Cindy Kelly, curator of Evergreen House and the University Collections, walks by paintings illuminated by soft white lights as she recounts the serendipity that brought these works of art to Evergreen's walls.
The 38 paintings--portraits, street scenes and landscapes--were created by three generations of artists in the Seyffert family. The oldest works were done by Leopold Seyffert (1887-1956), the others by his son Richard (1915-79) and his grandson Robert (b. 1952), who is Richard's nephew.
Kelly delights in the telling of how Leopold Seyffert was a student of Ignacio Zuloaga, an early-20th-century Spanish painter whose works are on permanent display throughout the historic mansion. Zuloaga, Kelly recounts, was a longtime friend of Alice Warder Garrett, the wife of former Evergreen House owner John Work Garrett, and she commissioned and purchased many of Zuloaga's paintings during their 30-year friendship.
Knowing the connection of Zuloaga to his family, Robert Seyffert phoned Evergreen House in the spring of 1998 to inquire about the collection of Zuloaga's paintings. What Seyffert didn't know, however, was that the collection's caretaker was an old acquaintance.
"Robert and I had known each other since his days as an art student," Kelly says. "We sort of lost track of each other in recent years."
It was Seyffert's idea to develop an exhibit of paintings by each of the three generations of his family. "I didn't say anything at first," Kelly says, "but later I thought the connection to the artist Zuloaga made it appropriate to mount an exhibit here. That made it doubly attractive."
The exhibition Leopold, Richard & Robert Seyffert: Three Generations of Artistic Vision, 1905-1999, which will be on display until Dec. 30, opens with a free public reception on Friday, Oct. 22. In conjunction with the exhibition, Evergreen will host two lectures, "Vistas de Espana: American Views of Spain from the 19th Century" by M. Elizabeth Boone and "Family Recollections: In Search of My Artistic Heritage" by Robert Seyffert. The lectures will begin at 7:30 p.m., Thursday, Nov. 4, at Evergreen House.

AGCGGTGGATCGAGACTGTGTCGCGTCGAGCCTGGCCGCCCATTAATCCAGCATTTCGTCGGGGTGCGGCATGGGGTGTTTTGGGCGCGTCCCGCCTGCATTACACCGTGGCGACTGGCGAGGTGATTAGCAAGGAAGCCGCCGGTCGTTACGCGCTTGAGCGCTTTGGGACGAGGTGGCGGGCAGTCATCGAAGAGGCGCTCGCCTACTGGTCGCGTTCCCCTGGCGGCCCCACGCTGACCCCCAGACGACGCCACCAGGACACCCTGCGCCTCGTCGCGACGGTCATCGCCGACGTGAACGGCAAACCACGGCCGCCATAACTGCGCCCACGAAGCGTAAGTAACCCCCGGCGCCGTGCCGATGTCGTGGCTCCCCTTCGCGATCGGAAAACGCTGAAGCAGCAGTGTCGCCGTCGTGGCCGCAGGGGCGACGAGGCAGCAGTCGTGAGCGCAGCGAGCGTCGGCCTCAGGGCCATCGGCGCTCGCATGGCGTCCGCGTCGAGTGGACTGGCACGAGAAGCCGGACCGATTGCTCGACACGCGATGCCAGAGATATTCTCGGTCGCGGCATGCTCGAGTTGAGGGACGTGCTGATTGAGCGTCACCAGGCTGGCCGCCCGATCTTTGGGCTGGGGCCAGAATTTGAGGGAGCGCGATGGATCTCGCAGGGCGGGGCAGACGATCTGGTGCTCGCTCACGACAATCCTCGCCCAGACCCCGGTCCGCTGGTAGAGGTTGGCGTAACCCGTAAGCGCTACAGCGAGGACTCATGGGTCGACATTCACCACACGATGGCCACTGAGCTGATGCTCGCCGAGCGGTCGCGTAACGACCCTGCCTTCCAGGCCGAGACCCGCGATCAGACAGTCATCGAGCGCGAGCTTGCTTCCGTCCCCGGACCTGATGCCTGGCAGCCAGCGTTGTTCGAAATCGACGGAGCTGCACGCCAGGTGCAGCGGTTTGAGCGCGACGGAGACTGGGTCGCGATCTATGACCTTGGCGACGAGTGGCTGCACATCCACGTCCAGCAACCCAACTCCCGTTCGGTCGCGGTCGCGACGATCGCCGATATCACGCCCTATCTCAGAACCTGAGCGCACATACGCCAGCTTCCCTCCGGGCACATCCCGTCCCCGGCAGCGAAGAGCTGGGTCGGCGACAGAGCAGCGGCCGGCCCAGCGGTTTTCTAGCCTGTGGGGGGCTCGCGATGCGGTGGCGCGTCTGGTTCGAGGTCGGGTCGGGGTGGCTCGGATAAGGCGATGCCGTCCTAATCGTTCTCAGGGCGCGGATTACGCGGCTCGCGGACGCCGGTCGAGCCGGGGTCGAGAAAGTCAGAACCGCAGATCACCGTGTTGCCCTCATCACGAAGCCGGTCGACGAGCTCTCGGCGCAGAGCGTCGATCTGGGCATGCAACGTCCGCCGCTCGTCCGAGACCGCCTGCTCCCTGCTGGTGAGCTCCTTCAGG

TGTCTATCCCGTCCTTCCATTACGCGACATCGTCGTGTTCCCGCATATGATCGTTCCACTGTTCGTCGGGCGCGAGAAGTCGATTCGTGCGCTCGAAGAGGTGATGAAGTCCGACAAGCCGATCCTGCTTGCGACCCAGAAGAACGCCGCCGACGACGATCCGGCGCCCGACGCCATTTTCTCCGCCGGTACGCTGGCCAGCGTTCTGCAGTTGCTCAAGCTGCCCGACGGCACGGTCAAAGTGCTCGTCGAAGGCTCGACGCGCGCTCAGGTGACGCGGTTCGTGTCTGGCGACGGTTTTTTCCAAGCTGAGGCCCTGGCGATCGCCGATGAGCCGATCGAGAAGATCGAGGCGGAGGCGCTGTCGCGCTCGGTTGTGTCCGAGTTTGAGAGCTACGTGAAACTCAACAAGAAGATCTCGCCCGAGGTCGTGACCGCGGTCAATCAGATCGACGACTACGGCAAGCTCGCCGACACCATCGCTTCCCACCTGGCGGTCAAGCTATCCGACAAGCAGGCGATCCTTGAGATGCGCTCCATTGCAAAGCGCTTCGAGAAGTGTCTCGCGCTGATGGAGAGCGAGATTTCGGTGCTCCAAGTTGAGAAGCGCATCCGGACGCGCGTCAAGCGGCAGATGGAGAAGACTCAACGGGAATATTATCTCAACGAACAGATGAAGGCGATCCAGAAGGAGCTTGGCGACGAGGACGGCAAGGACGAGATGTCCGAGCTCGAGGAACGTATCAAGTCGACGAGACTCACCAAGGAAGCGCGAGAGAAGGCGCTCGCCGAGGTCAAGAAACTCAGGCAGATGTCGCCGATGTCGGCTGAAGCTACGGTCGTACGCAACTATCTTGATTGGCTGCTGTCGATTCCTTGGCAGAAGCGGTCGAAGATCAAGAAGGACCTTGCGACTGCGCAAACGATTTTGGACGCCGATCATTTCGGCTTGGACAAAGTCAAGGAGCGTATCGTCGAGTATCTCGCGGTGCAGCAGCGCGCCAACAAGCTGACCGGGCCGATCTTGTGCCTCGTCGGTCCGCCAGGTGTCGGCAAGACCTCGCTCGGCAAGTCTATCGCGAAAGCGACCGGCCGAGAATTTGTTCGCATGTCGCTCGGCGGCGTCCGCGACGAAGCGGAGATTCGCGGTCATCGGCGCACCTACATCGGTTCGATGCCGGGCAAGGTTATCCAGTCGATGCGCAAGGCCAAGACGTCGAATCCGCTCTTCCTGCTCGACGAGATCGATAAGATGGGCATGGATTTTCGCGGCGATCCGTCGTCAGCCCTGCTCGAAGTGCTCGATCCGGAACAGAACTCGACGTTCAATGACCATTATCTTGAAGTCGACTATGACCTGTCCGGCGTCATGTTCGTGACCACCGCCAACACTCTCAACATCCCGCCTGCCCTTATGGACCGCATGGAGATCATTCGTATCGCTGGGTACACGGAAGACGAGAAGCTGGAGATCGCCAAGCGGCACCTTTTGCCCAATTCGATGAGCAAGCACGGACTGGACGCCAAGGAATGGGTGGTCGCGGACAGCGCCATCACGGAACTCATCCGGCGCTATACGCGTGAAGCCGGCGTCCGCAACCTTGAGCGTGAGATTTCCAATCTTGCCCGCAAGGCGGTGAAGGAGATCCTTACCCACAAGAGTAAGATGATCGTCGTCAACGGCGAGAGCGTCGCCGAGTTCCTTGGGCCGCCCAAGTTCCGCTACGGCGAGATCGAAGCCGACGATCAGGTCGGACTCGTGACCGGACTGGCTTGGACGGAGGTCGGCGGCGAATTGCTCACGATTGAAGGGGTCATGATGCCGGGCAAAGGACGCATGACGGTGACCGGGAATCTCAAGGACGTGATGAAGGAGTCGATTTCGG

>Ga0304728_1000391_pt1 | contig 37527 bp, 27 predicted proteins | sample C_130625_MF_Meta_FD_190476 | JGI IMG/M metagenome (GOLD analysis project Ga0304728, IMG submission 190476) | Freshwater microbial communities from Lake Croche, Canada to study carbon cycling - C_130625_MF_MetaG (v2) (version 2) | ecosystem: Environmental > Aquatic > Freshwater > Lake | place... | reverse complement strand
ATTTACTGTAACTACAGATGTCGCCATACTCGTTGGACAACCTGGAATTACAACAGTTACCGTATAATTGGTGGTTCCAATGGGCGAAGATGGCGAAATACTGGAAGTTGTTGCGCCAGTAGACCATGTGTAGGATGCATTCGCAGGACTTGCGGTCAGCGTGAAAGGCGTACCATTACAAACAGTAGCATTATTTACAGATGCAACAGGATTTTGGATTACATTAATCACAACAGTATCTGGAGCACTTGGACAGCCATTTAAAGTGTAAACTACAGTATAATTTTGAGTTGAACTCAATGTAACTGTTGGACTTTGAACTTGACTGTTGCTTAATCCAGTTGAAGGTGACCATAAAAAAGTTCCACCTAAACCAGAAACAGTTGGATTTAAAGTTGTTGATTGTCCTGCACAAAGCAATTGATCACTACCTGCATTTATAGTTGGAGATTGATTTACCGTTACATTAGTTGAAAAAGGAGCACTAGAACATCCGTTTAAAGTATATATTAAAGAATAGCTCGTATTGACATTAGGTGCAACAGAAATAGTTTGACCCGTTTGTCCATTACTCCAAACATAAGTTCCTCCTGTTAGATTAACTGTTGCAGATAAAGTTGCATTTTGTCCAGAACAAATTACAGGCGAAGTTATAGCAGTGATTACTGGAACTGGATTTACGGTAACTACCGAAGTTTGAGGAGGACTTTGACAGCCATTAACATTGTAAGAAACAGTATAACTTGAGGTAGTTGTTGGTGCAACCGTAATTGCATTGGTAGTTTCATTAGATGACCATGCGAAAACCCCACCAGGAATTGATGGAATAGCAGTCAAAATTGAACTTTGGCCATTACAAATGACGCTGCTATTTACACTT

Robert Seyffert lives in New York and is the director of the Alfred and Trafford Klots Residency Program in Rochefort-en-terre in Brittany, France. M. Elizabeth Boone, an assistant professor of art history at Humboldt State University in California, is currently writing a book about the vogue for Spain among American artists during the 19th century.
For her part, Kelly will present two gallery talks about the Seyffert and Zuloaga paintings, at 2 p.m. on Oct. 31 and Nov. 14.
The exhibition, lectures and gallery talks are part of an ongoing series of programs at Evergreen House that are rooted in the history of the Garrett family and will feature the works of contemporary artists. One of these programs is the Collectors' Series, designed to celebrate the artistic collections of two generations of Garretts who lived in the house.
The Italianate house and surrounding 50 acres in north Baltimore city came into the family in 1878, when it was bought by John Work Garrett for his son T. Harrison Garrett; the latter's son John Work Garrett later lived there with his wife, Alice Warder Garrett. Throughout the years, the family amassed an extensive collection of valuable works of art now on display at Evergreen House, including their Japanese decorative art collection, considered one of the most extraordinary private collections of its kind outside Japan.
One member of the family in particular, Alice Warder Garrett, was the inspiration for the contemporary artists series, Kelly says. Alice Warder Garrett was an uncommon patron of contemporary art and helped many artists get jobs, sell their works and have them exhibited. Kelly says that in one of his many letters to Alice Garrett, Zuloaga fittingly dubs her "the angel of artists."